After a year of studying his habits, I've become used to Alex Jones spending a lot of his time on air selling products, basically running an extended telethon. Then, on the December 5, 2017 edition of his show, he did something that threw me for a loop; he introduced a new website to sell his wares called Fortified Supply.
The creation of a superfluous website made me suspicious. This sales purpose of the site overlaps with the already-existing InfoWars Store, so it makes no sense for him to create a duplicate. The first thought that crossed my mind was Alex realized the name InfoWars is no good in the public consciousness. He likely thought that, in order to continue making money, he would have to distance his products from the tainted Infowars brand.
Then, he claimed on air that he was starting Fortified Supply in order to "get around MAP (minimum advertised price) agreements," allegedly so he could offer his listeners the lowest possible prices for everything.
That is mildly plausible. It is in character for Alex to screw over his suppliers by disregarding agreements he'd made about how he would market their products, but something still didn't seem quite right. It would be a big deal, and a real shitty, competition-busting move if this were what he was up to.
I decided to check out Fortified Supply and see if the advertised prices were any lower than they were on the InfoWars Store. I was surprised by what I found. Generally speaking, prices were identical, and in some cases, they were higher than the advertised prices on InfoWars, and higher still than the prices advertised on the suppliers' websites. HarvestRight's Large Freeze Drier for example, was listed as being $3,145.50 (down from $4,995) on Fortified Supply, but on HarvestRight, they were listed as being $2,995 (on sale from $3,495). Across the board, there was little evidence he was undercutting.
This idea about dodging MAP agreements did not make sense. What he was describing on the show was him committing an unethical business practice that he wasn't actually committing. I was very confused, and figured that something fishy was up, but it wasn't clear what it was.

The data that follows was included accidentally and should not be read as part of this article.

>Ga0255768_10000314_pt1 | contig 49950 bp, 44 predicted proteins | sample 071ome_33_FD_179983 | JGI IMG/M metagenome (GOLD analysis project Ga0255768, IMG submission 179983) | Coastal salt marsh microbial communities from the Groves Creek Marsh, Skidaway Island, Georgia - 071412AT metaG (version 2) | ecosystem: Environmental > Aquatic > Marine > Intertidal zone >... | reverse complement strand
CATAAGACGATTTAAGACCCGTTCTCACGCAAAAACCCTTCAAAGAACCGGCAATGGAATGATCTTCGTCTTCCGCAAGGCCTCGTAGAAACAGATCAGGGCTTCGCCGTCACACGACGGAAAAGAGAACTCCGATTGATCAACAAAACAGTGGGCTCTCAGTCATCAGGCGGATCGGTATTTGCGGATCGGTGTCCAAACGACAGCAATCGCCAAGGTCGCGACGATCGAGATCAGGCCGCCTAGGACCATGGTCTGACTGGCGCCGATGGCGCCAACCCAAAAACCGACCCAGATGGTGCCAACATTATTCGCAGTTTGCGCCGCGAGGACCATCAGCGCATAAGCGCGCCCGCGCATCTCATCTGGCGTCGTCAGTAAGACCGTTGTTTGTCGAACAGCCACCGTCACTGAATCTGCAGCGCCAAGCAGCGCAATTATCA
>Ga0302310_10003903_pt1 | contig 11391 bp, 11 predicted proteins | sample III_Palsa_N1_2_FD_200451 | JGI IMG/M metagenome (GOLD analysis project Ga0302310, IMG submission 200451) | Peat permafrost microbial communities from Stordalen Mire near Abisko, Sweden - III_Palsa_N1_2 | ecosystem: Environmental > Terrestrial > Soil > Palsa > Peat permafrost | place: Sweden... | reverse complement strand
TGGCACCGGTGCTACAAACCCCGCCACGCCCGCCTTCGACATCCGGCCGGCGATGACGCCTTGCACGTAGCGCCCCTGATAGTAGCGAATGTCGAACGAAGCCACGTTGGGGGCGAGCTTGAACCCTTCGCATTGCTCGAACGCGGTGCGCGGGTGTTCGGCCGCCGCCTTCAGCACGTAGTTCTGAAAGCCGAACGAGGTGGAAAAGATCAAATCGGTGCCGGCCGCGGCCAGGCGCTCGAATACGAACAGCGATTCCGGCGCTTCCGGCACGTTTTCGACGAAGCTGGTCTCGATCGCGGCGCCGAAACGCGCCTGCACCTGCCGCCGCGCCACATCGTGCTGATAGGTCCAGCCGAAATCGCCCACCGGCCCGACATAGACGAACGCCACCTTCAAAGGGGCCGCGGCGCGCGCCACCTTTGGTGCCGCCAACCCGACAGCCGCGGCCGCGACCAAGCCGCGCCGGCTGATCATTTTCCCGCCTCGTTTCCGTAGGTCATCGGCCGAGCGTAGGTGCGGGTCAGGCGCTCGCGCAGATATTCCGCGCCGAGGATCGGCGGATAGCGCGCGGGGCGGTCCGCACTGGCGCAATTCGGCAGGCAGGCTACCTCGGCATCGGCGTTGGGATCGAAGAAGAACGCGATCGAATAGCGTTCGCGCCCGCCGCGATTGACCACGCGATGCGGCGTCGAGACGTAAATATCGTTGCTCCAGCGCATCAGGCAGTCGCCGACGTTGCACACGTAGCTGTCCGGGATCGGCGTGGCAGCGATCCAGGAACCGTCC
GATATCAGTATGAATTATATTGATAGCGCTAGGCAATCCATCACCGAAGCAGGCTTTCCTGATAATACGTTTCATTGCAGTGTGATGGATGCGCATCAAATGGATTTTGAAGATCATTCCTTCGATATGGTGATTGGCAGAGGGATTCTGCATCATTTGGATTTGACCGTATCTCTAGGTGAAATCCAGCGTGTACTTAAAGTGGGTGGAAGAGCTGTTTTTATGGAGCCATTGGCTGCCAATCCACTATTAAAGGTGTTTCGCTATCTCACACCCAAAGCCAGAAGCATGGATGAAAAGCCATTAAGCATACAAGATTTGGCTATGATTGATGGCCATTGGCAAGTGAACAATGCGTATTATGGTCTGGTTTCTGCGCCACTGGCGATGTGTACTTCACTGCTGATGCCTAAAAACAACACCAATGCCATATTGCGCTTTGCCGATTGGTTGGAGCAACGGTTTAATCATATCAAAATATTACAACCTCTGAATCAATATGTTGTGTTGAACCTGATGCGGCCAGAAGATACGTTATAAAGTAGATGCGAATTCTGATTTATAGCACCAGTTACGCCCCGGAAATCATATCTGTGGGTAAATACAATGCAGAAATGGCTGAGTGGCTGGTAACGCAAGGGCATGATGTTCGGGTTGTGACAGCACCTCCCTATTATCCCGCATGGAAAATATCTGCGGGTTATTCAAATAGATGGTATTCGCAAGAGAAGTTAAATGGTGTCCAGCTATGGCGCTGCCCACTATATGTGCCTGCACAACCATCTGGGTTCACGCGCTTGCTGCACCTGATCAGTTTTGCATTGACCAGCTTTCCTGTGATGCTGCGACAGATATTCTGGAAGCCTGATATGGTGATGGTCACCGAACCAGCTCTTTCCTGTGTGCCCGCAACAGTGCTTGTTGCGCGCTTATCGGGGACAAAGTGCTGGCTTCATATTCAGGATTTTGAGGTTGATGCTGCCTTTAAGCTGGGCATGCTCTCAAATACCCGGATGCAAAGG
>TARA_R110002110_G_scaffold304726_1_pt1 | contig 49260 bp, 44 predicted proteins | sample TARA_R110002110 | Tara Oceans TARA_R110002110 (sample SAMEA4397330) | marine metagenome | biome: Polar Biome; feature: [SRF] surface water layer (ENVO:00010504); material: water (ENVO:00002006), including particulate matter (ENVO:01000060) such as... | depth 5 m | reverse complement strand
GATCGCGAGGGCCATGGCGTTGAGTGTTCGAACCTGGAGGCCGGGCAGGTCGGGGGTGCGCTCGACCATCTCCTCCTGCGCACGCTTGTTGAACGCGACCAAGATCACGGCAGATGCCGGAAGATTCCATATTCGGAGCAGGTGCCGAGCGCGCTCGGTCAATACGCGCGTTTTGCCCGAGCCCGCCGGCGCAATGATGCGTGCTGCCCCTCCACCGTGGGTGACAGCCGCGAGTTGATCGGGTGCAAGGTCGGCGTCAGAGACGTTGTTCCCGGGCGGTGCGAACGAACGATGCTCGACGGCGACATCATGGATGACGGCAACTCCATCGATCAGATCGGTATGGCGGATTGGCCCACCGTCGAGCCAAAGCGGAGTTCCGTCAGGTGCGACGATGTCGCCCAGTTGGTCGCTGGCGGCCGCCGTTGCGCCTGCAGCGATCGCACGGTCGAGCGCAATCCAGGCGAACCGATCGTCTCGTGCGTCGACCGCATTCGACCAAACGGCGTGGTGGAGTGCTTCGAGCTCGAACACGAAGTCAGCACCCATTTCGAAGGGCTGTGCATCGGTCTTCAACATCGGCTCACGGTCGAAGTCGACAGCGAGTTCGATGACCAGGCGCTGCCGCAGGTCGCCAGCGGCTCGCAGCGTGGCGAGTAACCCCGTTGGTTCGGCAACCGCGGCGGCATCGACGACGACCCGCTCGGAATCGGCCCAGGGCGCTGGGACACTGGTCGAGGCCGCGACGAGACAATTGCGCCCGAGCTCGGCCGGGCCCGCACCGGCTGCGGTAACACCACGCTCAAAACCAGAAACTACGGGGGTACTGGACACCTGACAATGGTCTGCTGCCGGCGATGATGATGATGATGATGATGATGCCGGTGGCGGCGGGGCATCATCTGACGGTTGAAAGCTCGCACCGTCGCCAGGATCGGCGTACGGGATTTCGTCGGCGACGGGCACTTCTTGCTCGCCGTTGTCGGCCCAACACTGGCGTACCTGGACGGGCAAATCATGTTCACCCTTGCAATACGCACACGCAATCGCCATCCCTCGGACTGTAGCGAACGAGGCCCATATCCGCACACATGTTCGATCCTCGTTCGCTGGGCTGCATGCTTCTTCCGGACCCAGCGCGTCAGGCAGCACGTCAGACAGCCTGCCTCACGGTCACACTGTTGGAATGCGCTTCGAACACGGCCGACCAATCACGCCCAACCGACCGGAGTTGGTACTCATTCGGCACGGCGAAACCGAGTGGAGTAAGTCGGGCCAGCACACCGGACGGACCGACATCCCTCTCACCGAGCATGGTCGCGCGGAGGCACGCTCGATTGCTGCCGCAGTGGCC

After that Dec. 5th plug, Alex stopped mentioning Fortified Supply on the show, and the whole curious matter slipped from my mind, as I had bigger fish to fry (code for: Alex released a video of himself drunk at his house, yelling).
And then, it was brought to my attention that I should check out the Fortified Supply terms and conditions page (shout out, Policy Wonk John). When I did, I found this interesting nugget:
It struck me as immediately interesting that Alex was having customers make out checks to Free Speech Systems, instead of to Fortified Supply, which appeared to be this business' name. In that clip, and on the Fortified Supply website, he claims they are just a reseller of InfoWars products, which heavily implies that it is a separate business (it is not, there is no filing for Fortified Supply as an LLC, and if it were its own company, there is literally no reason to remit payments to Free Speech Systems). At the bottom of the page, it clearly claims Fortified Supply is copyrighted (no such copyright exists in the US Copyright Office database):
The reason this is important is that Free Speech Systems is the name of the parent company Alex Jones uses to run InfoWars, and the PO Box number 19549 is the exact PO Box that Alex uses for InfoWars-related matters. If you look at the terms and conditions page for the InfoWars Store, you will find the identical PO Box being used for people to send payment to: